Citizen scientists discover pinhead-sized beetle in Borneo
How many citizen scientists does it take to discover a new species? A recent expedition to the Ulu Temburong forest in Borneo proved that you only need 10 enthusiasts with no professional training, yet fueled with curiosity and passion for the outdoors, to find a new beetle the size of a pinhead in leaf litter.
The species, named Clavicornaltica belalongensis, is a tiny, 1.25-mm-long leaf beetle that eats moss on the forest floor. Published in the open-access Biodiversity Data Journal, it is the latest discovery from Taxon Expeditions, an initiative that organises scientific field trips to remote and biodiverse locations for teams of scientists and laypeople.
Unlike other science/adventure trips, Taxon Expeditions gives a unique opportunity for laypeople, or citizen scientists, to describe and publish new species of animals and focus on the thousands of 'little things that run the world'. Thanks to the initiative, they learn about tropical biology techniques while participating in the process of taxonomy and the study of hidden biodiversity.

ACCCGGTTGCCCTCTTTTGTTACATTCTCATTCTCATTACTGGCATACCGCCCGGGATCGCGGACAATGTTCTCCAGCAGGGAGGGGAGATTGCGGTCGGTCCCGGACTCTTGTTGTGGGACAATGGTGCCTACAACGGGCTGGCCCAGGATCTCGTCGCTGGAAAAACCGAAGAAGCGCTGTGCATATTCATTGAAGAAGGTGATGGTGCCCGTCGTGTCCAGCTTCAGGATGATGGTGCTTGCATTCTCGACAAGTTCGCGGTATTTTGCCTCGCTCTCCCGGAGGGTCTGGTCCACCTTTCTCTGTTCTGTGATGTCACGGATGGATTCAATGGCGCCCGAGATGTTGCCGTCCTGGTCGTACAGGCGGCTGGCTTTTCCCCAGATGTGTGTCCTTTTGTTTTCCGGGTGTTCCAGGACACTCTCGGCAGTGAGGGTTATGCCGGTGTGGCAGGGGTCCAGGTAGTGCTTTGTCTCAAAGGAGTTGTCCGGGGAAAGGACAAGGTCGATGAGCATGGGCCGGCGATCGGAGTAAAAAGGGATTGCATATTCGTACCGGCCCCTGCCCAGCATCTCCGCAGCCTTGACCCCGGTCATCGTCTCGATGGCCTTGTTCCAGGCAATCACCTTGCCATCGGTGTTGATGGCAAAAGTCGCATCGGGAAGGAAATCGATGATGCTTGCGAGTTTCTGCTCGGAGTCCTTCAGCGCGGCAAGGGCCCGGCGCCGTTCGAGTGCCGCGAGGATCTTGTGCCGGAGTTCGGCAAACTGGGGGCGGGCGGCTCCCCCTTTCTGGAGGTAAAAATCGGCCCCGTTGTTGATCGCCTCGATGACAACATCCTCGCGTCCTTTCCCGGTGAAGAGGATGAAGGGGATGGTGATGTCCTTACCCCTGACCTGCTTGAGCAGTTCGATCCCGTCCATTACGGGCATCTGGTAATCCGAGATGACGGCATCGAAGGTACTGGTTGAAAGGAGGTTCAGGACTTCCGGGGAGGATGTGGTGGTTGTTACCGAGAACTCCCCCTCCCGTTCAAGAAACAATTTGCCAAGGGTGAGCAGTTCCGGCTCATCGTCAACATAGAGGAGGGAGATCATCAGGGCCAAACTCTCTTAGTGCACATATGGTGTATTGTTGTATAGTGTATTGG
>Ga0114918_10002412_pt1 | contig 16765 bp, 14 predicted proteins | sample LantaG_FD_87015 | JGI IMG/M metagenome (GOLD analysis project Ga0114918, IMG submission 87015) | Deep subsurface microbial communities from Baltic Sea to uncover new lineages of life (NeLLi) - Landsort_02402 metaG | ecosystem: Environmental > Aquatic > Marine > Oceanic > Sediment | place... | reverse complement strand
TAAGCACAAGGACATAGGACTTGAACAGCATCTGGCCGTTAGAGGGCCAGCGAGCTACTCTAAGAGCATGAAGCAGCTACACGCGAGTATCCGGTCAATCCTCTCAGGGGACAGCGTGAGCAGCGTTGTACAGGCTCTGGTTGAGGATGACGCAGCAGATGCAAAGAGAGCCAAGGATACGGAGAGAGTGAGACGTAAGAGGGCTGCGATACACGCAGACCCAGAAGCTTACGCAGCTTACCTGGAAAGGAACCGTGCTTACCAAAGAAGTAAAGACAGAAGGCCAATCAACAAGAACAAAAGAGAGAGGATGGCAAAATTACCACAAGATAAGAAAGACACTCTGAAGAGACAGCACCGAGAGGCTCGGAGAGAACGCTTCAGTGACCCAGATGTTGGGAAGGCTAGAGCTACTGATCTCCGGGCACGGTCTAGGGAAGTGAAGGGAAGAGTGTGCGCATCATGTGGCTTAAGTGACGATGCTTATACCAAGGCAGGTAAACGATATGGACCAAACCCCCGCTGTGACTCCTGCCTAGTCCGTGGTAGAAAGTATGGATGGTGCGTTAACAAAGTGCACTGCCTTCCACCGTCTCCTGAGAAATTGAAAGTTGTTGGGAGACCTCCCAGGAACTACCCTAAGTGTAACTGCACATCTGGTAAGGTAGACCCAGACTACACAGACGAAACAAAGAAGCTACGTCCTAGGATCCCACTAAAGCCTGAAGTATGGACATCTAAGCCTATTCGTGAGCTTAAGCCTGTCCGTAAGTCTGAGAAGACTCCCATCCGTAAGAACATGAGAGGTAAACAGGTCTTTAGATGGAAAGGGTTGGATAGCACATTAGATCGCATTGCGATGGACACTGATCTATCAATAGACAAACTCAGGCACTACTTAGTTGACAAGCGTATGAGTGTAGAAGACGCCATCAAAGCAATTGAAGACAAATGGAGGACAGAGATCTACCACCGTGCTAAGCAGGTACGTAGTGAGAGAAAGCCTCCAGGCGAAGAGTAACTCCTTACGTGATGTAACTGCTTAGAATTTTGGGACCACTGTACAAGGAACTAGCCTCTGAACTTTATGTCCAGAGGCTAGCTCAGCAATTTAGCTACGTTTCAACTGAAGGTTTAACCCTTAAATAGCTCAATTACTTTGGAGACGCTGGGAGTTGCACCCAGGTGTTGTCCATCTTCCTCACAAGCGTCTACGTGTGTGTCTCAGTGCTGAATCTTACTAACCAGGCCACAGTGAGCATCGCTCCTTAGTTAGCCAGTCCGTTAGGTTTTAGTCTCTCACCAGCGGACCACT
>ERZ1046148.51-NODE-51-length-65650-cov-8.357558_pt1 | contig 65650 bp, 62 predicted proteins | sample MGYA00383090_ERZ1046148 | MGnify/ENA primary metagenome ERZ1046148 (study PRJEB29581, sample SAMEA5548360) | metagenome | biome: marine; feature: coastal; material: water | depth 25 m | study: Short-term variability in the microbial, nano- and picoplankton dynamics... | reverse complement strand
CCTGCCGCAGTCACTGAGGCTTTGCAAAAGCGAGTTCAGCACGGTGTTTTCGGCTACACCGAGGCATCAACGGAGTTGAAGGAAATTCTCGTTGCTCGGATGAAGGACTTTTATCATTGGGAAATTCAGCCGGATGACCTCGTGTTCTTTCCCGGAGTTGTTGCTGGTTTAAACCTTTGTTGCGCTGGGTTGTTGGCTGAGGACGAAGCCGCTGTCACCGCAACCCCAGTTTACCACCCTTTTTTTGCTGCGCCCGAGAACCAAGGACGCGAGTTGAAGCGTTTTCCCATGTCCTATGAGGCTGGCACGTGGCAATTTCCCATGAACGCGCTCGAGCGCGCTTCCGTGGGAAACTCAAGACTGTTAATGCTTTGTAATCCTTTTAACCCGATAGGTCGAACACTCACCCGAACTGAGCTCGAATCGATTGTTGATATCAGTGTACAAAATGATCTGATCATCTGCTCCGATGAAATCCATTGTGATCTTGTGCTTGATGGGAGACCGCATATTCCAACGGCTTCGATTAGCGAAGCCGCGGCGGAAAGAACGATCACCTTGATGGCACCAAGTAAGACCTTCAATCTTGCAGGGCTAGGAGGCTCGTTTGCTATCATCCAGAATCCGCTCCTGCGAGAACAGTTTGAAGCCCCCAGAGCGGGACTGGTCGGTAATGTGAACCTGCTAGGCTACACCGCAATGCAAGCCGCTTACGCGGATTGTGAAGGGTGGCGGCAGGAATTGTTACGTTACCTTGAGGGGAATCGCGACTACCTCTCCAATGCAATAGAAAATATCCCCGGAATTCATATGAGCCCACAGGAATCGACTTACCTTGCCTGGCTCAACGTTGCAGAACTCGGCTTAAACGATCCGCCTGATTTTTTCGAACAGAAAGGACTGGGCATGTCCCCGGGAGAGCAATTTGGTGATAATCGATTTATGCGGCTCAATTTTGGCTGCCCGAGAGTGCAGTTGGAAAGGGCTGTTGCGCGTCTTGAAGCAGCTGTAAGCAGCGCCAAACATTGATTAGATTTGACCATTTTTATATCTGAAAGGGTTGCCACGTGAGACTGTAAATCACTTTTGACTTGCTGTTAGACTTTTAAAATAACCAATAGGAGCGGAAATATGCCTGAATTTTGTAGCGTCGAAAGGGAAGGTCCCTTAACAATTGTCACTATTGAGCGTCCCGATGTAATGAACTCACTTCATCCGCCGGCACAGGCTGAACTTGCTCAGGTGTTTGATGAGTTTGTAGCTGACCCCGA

The new beetle, for example, is one of hundreds of thousands of tiny beetle species that inhabit the leaf litter of tropical forests and have remained unknown and scientifically unnamed up to our days.
Entomologist and founder of Taxon Expeditions, Dr. Iva Njunjic explains: 'We introduce the general public to all these tiny, beautiful, and completely unknown animals, and show them that there is a whole world still to be discovered.'
Last year, another survey in Borneo organised by Taxon Expeditions ended up with the description of a new water beetle species (Grouvellinus leonardodicaprioi). Named after famous Hollywood actor and environmentalist Leonardo DiCaprio. The discovery raised a real furore on the public scene, culminating in the new insect making an appearance on the profile image of the celebrity's facebook page.